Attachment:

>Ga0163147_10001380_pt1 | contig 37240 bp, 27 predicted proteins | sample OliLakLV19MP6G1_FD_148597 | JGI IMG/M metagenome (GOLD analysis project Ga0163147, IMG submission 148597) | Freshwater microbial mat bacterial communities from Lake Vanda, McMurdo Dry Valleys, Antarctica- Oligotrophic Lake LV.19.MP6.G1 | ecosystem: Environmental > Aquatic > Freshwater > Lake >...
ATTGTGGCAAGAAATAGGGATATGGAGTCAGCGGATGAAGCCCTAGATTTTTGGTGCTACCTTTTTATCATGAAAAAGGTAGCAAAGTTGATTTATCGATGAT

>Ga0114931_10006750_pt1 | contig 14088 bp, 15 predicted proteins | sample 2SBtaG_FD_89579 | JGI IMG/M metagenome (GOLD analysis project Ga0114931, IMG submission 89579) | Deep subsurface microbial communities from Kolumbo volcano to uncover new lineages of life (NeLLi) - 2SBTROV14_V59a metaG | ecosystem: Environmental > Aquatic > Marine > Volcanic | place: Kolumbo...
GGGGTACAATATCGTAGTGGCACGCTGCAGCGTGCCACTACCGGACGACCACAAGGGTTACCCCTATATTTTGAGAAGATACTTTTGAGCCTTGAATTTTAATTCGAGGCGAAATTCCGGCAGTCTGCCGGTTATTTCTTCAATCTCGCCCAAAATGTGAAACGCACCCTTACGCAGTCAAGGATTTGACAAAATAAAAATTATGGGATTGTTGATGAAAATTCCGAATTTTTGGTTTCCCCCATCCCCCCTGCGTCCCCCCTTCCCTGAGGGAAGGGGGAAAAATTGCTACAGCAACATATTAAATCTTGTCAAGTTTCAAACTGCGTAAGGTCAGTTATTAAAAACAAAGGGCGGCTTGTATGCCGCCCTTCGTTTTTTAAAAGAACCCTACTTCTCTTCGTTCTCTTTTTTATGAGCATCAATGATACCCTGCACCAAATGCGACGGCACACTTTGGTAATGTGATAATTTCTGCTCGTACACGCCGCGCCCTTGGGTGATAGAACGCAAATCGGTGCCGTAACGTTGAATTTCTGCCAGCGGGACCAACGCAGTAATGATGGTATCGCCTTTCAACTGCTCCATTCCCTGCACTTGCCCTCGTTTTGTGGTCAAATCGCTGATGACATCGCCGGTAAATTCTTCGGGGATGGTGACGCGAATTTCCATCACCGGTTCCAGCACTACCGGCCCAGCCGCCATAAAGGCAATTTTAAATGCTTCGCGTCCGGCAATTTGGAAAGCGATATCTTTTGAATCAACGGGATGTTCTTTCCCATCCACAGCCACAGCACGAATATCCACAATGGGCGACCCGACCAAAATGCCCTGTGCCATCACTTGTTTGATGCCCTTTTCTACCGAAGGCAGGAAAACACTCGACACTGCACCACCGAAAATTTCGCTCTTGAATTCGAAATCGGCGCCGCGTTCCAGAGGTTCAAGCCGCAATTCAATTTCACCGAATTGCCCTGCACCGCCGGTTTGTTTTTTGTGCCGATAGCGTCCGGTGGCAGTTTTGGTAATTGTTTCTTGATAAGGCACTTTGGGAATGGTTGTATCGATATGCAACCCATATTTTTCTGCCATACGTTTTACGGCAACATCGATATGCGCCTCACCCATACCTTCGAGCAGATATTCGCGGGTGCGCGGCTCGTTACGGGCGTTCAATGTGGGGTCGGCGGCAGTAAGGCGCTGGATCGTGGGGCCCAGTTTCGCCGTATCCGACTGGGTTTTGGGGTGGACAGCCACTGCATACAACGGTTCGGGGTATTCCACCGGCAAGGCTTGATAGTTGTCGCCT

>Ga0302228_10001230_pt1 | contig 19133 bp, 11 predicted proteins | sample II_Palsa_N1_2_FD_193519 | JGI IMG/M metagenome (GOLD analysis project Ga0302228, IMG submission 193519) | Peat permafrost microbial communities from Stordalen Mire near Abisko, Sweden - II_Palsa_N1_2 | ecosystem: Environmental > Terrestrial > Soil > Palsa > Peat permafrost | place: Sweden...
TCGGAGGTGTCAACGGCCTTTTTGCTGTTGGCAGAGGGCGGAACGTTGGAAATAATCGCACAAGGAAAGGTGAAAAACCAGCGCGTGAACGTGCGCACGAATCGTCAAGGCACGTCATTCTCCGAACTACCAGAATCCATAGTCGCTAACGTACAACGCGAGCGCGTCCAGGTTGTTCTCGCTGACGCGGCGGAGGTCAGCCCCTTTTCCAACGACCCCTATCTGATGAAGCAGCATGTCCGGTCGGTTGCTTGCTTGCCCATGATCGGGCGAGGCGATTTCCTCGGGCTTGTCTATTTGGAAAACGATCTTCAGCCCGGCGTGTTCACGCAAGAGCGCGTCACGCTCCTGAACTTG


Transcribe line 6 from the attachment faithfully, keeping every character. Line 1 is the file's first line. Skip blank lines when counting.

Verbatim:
TCGGAGGTGTCAACGGCCTTTTTGCTGTTGGCAGAGGGCGGAACGTTGGAAATAATCGCACAAGGAAAGGTGAAAAACCAGCGCGTGAACGTGCGCACGAATCGTCAAGGCACGTCATTCTCCGAACTACCAGAATCCATAGTCGCTAACGTACAACGCGAGCGCGTCCAGGTTGTTCTCGCTGACGCGGCGGAGGTCAGCCCCTTTTCCAACGACCCCTATCTGATGAAGCAGCATGTCCGGTCGGTTGCTTGCTTGCCCATGATCGGGCGAGGCGATTTCCTCGGGCTTGTCTATTTGGAAAACGATCTTCAGCCCGGCGTGTTCACGCAAGAGCGCGTCACGCTCCTGAACTTG